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Rite Aid Q2 results accompanied by governance changes

Rite Aid on Thursday reported its operating results for its second quarter, and separately announced governance changes. As the company reported $5.4 billion in revenue — though still swung to a loss of $325.5 million — it also nominated three independent directors to its board and separated the roles of chairman and CEO, naming Bruce Bodaken chairman, effective Oct. 30.

Rite Aid said the nominated directors — Robert Knowling, Jr., Louis Miramontes and Arun Nayar — would stand for nomination at the company’s annual shareholders meeting, set for Oct. 30. They will replace current directors David Jessick, Myrtle Potter and Frank Savage, who won’t stand for re-election, Rite Aid said.

"These changes will significantly strengthen and enhance the Board's governance oversight and reflect our commitment to aligning Rite Aid's interests with those of stockholders," said Mr. Bodaken. "Since terminating the transaction with Albertsons, we have engaged directly with many of our largest stockholders. Based on the valuable insight and input we have received, we are accelerating our effort to refresh the Board. We are pleased to welcome Bob, Lou and Arun, and believe their fresh perspectives will be significant assets as we continue to oversee the development and implementation of our strategy to best position Rite Aid to create long-term value for stockholders."

The board changes and earnings results come as the company is working to bolster its standalone strategy, according to current chairman and CEO John Standley. For the quarter, the company’s revenue marked an increase over the previous-year period, with the retail pharmacy segment contribution $3.9 billion and pharmacy services driving $1.6 billion in revenue —increases of 0.2% and 4.6%, respectively, over the prior-year period. Adjusted net loss was $7.9 million.

Rite Aid’s same-store retail pharmacy sales rose 1% for the quarter, driven largely by a 1.6% increase in pharmacy sales — a figure that includes the 107-basis-point impact of new generic introductions. For the quarter, same-store prescriptions filled, adjusted to 30-day equivalents, increased 1.1%, with prescription sales comprising 66.4% fo the company’s total drug store sales.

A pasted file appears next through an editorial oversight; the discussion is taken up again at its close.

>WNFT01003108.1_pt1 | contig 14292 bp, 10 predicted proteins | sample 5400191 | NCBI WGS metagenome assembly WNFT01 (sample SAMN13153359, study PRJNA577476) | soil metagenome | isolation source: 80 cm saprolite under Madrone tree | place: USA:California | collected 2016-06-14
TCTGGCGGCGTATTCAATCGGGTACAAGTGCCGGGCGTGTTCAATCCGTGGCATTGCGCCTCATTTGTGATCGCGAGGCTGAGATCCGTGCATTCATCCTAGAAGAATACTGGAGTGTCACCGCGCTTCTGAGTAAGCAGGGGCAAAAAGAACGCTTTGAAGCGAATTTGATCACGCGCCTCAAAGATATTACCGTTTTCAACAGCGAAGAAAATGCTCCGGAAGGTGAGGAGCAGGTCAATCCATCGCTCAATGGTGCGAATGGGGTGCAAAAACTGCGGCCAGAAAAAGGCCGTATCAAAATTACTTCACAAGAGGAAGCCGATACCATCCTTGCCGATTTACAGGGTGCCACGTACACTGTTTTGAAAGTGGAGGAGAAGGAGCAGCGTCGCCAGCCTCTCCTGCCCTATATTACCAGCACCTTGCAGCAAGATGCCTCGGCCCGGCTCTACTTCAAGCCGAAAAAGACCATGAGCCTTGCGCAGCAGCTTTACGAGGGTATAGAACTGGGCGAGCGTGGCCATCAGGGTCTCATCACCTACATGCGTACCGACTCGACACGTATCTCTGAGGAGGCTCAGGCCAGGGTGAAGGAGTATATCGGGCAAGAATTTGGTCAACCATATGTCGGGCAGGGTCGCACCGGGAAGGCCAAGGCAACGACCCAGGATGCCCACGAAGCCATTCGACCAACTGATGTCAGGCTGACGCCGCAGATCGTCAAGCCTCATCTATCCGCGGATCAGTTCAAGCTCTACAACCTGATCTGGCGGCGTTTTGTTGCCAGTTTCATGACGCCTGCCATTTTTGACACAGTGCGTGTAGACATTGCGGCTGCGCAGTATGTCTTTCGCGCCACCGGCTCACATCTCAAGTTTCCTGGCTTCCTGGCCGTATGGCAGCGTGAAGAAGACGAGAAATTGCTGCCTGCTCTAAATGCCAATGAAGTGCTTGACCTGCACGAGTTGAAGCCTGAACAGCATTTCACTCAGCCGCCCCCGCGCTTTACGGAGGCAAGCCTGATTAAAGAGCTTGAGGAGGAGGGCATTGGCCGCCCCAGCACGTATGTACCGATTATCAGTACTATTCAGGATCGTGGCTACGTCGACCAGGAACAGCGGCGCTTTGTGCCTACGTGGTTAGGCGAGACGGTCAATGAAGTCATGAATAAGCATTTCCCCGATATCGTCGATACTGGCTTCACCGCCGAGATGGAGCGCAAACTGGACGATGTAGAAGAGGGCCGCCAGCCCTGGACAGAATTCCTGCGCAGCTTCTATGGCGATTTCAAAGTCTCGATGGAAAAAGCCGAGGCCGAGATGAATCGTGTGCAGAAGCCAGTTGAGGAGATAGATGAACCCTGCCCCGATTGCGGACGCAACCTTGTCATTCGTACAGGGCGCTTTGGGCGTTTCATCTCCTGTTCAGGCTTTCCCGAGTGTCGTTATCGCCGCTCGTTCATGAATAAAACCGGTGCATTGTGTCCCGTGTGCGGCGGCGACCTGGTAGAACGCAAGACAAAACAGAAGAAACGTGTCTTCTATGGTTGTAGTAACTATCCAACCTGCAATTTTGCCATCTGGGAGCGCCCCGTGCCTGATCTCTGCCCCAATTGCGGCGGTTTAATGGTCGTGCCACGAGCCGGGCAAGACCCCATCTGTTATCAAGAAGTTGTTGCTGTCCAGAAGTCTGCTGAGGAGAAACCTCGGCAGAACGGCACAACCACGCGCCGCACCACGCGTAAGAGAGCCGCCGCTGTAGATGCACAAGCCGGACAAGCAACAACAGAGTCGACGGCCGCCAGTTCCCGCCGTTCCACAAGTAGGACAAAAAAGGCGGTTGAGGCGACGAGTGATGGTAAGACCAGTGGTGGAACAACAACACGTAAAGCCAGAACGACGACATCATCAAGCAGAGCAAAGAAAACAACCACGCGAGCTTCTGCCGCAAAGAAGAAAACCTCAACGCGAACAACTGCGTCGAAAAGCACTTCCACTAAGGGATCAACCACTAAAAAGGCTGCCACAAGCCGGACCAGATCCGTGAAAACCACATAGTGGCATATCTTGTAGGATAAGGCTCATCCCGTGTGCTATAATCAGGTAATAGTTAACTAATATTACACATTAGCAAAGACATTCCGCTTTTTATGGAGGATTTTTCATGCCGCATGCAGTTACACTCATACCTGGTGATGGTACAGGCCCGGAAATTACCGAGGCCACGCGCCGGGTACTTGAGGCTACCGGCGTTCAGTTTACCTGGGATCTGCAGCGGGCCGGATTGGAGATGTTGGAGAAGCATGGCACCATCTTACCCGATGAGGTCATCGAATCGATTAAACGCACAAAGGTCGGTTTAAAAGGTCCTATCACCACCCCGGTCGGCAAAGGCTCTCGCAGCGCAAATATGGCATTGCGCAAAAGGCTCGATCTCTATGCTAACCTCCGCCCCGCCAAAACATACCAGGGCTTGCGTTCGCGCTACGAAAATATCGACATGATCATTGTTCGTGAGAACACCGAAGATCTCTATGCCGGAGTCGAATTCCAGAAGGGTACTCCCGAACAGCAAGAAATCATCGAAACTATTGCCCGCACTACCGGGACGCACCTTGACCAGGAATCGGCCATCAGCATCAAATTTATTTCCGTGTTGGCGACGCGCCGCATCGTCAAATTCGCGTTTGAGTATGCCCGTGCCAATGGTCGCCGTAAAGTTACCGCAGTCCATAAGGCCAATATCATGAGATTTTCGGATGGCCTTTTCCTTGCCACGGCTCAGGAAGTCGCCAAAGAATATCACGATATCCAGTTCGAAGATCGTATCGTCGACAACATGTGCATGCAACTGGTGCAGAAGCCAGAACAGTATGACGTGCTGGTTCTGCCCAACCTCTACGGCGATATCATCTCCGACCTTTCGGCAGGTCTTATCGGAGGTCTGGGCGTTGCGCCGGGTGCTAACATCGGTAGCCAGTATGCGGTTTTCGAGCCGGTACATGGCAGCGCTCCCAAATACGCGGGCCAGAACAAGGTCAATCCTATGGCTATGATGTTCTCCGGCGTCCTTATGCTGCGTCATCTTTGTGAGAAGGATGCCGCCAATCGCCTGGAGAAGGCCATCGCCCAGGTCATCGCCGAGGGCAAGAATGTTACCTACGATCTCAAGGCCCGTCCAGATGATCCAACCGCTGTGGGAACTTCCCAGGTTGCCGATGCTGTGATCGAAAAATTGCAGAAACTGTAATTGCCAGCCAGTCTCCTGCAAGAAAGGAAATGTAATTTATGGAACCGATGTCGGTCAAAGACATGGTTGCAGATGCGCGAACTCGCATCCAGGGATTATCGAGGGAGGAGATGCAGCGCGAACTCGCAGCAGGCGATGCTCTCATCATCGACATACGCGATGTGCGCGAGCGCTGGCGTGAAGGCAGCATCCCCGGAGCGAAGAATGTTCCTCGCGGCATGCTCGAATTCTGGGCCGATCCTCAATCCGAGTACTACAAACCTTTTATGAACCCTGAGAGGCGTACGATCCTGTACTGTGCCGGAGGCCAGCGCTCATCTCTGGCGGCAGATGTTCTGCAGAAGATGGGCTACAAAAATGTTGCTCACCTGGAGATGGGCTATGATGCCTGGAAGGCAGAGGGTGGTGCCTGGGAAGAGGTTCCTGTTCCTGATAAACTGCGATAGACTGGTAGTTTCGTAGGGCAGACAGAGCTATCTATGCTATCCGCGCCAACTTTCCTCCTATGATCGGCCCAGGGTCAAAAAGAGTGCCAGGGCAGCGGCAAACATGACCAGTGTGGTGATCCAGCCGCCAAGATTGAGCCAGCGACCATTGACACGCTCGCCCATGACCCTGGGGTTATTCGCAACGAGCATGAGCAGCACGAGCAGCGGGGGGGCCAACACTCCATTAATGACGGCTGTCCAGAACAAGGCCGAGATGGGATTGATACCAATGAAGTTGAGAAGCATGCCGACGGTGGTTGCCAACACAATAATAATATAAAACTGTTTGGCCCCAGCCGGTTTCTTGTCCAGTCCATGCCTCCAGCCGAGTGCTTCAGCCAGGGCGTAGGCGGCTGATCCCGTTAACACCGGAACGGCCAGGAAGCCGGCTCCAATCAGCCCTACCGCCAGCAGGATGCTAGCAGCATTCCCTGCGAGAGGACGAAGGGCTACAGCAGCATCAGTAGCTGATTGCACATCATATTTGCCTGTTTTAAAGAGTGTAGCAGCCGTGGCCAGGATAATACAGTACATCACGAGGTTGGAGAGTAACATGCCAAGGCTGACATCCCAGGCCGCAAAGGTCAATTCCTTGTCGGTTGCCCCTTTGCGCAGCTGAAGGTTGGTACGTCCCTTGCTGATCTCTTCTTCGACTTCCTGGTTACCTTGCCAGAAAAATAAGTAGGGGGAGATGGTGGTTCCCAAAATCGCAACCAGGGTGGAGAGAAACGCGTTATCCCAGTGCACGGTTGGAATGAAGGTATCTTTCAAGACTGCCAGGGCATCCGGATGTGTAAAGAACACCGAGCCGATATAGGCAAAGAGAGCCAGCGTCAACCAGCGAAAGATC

"During the quarter, we have been hard at work accelerating our standalone strategy to capitalize on key opportunities to grow our business," Standley said. "These efforts helped us drive significant improvement in front-end and pharmacy comparable stores sales and exceed our plans for script count growth. With our trusted brand of health and wellness, highly popular customer loyalty program, innovative Wellness format and expanding offering of health and wellness services, we have a strong foundation for growth."

The company said its net loss was largely related to a $282.6 million charge, net of tax, for the impairment of intangible assets related to the pharmacy services segment. Net income was buoyed by a $325 million merger termination fee received from Walgreens Boots Alliance.

Adjusted EBITDA was $148.6 million, or roughly 2.7% of revenues — an increase over the prior-year period’s $136.9 million in adjusted EBITDA.

Rite Aid finished the quarter with 2,526 stores, having closed eight and opened one. Additionally, the company remodeled 33 stores, bringing the total number of stores with the wellness format to 1,726

"While we have important work ahead of us, we also have full confidence in our strategy, our team and our company to succeed in building significant momentum for the future as we continue to work to meet the evolving needs of our customers and create value for our shareholders," Standley said.
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